Adonis calls F.E.Smith “the Boris Johnson-esque Tory extrovert of the day”. One sees what he means, but the description isn’t quite right. Smith was harsher than Johnson, and had a more cutting wit.

If Bevin had been able to take charge of the union side of the talks with the Government, the General Strike might have been averted. He was not dominant enough at the start of the crisis to do that, but had emerged by the end of it as a “leader of leaders”.

Men of imagination and intellect – David Lloyd George, John Maynard Keynes – recognised Bevin as a kindred spirit, more Keynesian than Keynes, someone who saw without needing to work out the theory that one answer to mass unemployment must be to leave the gold standard, while another must be to institute programmes of public works.

Men devoid of imagination – Stanley Baldwin, the Conservative leader, and Ramsay MacDonald, the Labour leader – formed a coalition to uphold economic orthodoxy and keep Lloyd George, who championed Keynes’s ideas, out of power.

In 1935, Bevin was instrumental in getting rid of George Lansbury, described by Adonis as “a 1930s Jeremy Corbyn”, from the Labour leadership. “Bevin hammered Lansbury to death,” as their Labour colleague Hugh Dalton put it. When reproached for brutality, Bevin said,

“Lansbury had been going about dressed in saint’s clothes for years waiting for martyrdom: I set fire to the faggots.”

Bevin supported Clement Attlee as the new leader, and in the years to come upheld him through numerous attempts by Labour colleagues to overthrow him.

In 1940, when Labour joined Churchill’s wartime coalition, Bevin came in as Minister of Labour and a member of the War Cabinet, and with characteristic dynamism set about mobilising the work force.

In 1945, as the new Foreign Secretary, Bevin was plunged at Attlee’s side into hard bargaining with Stalin at the Potsdam Conference, and saw at once – much quicker than the Americans – that here was a Communist who was trying to take control of Western Europe, and must be resisted.

There was no false modesty about Bevin. He knew what he could do. He worked incredibly hard, without showing off about it, and “used alcohol like a car uses petrol”. On the plane back from Potsdam, he told Nico Henderson:

“You see, I’ve had a good deal of experience with foreigners. Before the last war I had to do a good deal of negotiation with ships’ captains of all nationalities. These people, Stalin and Truman, are just the same as all Russians and Americans; and dealing with them over foreign affairs is just the same as trying to come to a settlement about unloading a ship. Oh yes, I can handle them.”

Adonis keeps saying, in a somewhat repetitive way, how crucial Bevin was in resisting Stalin’s attempts to neutralise or take over the whole of occupied Germany.

This is not really why we are interested in Bevin. He is a fascinating political personality. We want to read about Churchill whether or not it can be proved he stopped Hitler, and about Bevin whether or not it can be proved he stopped Stalin.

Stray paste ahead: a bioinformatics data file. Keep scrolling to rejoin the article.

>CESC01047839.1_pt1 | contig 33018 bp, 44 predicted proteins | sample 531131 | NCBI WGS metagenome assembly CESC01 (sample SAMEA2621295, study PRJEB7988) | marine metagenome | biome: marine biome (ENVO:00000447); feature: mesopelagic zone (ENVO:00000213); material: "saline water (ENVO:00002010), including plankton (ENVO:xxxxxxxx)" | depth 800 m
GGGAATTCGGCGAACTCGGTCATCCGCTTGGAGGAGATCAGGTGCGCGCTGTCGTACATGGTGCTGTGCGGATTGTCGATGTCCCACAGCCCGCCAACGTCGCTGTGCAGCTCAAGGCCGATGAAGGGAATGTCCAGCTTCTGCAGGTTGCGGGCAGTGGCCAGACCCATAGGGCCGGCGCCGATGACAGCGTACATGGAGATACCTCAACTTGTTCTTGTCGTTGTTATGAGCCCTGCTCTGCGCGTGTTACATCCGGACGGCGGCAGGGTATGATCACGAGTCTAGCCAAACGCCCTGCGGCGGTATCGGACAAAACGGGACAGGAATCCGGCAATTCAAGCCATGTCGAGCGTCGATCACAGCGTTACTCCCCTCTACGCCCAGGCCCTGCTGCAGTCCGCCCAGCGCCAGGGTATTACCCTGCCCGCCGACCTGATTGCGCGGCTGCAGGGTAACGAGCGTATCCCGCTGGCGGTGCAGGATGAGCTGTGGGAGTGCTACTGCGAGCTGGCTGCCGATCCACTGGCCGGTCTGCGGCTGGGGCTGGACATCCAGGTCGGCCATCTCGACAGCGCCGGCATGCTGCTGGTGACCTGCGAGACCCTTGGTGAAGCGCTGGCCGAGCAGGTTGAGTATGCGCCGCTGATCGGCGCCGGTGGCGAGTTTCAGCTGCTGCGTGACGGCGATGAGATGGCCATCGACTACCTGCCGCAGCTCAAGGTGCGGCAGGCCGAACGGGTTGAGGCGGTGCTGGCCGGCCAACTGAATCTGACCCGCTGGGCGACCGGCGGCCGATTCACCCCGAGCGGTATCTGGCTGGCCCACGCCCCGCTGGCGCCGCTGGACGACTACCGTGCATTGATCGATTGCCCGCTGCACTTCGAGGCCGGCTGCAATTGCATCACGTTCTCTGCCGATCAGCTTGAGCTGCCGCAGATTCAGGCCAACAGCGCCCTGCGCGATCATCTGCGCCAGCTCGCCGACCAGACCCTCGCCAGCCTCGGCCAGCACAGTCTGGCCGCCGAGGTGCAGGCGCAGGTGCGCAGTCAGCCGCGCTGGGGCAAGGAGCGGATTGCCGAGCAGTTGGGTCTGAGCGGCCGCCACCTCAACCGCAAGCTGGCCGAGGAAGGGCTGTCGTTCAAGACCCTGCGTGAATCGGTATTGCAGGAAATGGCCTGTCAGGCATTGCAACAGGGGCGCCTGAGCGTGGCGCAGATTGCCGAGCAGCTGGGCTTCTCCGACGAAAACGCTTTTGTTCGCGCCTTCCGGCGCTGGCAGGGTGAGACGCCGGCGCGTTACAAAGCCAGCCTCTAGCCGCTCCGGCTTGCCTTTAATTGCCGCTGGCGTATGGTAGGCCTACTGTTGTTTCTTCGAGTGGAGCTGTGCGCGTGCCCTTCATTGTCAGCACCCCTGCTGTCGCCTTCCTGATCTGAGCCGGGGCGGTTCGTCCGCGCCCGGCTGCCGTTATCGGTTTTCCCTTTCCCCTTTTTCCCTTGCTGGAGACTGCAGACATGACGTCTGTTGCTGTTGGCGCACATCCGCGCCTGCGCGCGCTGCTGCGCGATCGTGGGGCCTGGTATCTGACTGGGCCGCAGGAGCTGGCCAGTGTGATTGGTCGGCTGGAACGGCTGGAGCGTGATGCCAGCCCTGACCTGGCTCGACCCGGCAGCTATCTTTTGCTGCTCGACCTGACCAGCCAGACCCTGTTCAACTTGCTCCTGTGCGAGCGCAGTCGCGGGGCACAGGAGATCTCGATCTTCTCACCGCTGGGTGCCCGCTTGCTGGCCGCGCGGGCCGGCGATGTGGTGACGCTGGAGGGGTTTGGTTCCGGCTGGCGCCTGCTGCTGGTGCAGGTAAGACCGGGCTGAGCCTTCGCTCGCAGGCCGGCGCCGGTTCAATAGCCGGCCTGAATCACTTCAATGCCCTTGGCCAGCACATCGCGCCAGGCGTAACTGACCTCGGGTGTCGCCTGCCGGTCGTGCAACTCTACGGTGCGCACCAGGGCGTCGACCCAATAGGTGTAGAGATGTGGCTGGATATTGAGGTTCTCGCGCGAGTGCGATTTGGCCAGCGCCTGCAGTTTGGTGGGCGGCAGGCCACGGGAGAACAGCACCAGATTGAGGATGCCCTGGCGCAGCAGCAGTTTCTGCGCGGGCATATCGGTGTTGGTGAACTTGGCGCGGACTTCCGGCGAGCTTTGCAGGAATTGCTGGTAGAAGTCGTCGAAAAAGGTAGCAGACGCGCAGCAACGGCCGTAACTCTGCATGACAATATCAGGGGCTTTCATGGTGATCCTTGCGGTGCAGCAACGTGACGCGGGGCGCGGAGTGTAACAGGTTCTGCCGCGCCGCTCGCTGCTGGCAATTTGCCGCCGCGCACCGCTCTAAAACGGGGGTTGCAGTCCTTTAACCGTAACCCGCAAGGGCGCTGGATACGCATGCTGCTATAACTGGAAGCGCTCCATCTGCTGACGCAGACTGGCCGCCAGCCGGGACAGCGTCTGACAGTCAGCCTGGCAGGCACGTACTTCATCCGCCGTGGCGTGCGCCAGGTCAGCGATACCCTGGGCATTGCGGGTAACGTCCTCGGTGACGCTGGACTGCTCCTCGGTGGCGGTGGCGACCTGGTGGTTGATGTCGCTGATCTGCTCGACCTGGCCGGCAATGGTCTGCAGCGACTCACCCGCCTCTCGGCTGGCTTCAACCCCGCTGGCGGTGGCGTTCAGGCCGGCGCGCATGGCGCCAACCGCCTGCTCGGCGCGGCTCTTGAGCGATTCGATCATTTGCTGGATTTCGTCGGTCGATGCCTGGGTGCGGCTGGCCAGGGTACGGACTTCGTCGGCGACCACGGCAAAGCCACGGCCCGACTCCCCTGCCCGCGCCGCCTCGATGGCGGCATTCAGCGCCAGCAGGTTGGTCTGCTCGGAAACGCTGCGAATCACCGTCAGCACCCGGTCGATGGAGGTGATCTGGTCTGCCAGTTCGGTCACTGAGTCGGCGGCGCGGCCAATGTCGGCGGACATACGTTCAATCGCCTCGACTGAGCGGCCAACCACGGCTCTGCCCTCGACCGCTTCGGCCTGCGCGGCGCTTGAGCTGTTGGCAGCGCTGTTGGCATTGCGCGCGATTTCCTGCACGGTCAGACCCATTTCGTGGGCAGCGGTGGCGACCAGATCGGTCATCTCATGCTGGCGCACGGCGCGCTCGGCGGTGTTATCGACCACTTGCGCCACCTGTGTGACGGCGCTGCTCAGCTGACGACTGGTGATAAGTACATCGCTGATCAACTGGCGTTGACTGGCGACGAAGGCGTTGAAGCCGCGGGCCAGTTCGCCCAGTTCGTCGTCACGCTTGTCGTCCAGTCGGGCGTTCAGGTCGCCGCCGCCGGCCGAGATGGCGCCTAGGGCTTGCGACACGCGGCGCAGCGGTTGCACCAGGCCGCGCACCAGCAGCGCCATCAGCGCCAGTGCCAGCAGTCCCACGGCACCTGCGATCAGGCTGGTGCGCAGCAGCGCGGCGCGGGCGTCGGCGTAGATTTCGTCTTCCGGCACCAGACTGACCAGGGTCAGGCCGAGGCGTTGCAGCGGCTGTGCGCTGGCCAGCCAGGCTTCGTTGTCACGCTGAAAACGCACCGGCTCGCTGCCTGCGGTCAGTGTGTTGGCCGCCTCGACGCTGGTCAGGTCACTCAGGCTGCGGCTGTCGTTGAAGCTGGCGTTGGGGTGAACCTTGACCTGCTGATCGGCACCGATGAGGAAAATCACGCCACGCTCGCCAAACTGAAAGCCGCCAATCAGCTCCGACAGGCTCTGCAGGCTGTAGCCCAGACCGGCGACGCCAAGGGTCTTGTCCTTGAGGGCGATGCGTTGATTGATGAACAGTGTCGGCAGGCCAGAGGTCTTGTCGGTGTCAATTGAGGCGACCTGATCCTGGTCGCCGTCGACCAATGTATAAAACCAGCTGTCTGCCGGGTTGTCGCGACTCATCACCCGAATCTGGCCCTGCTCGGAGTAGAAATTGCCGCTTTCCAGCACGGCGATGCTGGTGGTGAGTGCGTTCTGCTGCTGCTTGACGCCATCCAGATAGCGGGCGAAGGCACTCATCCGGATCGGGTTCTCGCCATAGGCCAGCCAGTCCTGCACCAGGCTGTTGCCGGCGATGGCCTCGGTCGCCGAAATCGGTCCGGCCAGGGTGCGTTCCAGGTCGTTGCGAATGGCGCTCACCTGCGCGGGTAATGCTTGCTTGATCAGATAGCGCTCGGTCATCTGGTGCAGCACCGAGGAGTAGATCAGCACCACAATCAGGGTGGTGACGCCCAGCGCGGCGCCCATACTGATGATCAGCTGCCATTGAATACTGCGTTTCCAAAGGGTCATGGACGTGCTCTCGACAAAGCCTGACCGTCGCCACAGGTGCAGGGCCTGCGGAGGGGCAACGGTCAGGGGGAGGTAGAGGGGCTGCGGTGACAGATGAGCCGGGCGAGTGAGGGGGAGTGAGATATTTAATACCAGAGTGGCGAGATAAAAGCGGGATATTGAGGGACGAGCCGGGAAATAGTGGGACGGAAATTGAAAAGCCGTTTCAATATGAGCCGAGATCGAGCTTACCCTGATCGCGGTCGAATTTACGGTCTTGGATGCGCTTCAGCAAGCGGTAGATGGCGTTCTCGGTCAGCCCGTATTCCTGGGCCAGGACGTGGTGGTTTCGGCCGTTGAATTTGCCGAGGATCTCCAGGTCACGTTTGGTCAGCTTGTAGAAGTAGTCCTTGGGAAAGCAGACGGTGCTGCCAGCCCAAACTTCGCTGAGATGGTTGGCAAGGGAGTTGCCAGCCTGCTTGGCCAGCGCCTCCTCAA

In each case, the more stridently one advances the claim, the more insecure one is liable to sound.

It is true that the creation of what became West Germany was a triumph of British statecraft for which Bevin deserves credit.

Every so often, when I was a correspondent in Berlin in the 1990s, I was reminded of this, but found it hard to dramatise events which had happened 50 years before.

And after all, the success of West Germany had an awful lot to do with the Germans.

Bevin did not get pious about the postwar settlement. He said of the Germans to General Brian Robertson, Governor of the British zone: “I tries ‘ard, Brian, but I ‘ates them.”

This book is dedicated to Roy Jenkins, “friend, mentor, inspiration”. Unfortunately, the disciple was in too much of a rush to maintain the high standards of eloquence and wit set by his master.

There are sentences in Adonis’s book which are too clumsy ever to have been written, let alone allowed to pass into print, by Jenkins.

But there is also a love of anecdote, and an understanding of the way it can illuminate history, which are worthy of Jenkins.

This book can be recommended to anyone interested in Bevin who lacks the time or will to read Alan Bullock’s three-volume biography, on which Adonis acknowledges his reliance.

Another reason why Bevin has faded from public view is that it is impossible to say who his successors were. The unions became a source of trouble more than of statesmen. Alan Johnson is the last major figure to have come up through one.

The mighty T & G merged in 2007 with Amicus and was renamed Unite the Union, led by Len McCluskey. What a falling off. Adonis concludes of Bevin,

“He was lionised in his day as the first of a new breed of ‘common man’ who would manage the British state in a new democratic era. But Bevin wasn’t the first of a kind: he was the first and last.”

Bevin, the working-class John Bull who stood up to Stalin and has no successors in today’s Labour Party

11 Jul

Ernest Bevin: Labour’s Churchill by Andrew Adonis